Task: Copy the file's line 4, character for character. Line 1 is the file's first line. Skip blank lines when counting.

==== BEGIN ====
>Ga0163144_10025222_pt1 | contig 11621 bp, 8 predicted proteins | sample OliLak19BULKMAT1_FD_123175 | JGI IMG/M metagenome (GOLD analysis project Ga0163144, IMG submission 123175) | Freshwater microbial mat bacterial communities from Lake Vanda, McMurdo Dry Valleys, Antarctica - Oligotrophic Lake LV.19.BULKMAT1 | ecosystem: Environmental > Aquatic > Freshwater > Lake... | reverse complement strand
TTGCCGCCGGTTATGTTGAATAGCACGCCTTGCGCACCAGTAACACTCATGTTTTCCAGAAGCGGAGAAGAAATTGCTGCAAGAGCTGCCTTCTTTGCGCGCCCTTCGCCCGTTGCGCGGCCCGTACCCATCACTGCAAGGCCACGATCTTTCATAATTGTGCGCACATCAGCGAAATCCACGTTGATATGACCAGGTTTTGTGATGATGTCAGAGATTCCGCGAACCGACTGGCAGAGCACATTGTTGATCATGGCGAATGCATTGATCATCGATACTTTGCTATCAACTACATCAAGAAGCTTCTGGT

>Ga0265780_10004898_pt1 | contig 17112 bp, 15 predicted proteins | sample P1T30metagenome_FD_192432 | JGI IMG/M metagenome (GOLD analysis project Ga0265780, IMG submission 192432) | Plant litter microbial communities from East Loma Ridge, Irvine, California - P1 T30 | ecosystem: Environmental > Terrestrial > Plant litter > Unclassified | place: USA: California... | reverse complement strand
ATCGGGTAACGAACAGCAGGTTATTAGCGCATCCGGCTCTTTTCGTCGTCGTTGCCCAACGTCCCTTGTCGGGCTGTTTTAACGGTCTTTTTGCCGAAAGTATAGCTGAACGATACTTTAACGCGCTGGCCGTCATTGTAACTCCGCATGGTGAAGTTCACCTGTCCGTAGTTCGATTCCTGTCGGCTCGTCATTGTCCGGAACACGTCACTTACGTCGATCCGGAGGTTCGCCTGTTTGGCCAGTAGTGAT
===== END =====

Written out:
ATCGGGTAACGAACAGCAGGTTATTAGCGCATCCGGCTCTTTTCGTCGTCGTTGCCCAACGTCCCTTGTCGGGCTGTTTTAACGGTCTTTTTGCCGAAAGTATAGCTGAACGATACTTTAACGCGCTGGCCGTCATTGTAACTCCGCATGGTGAAGTTCACCTGTCCGTAGTTCGATTCCTGTCGGCTCGTCATTGTCCGGAACACGTCACTTACGTCGATCCGGAGGTTCGCCTGTTTGGCCAGTAGTGAT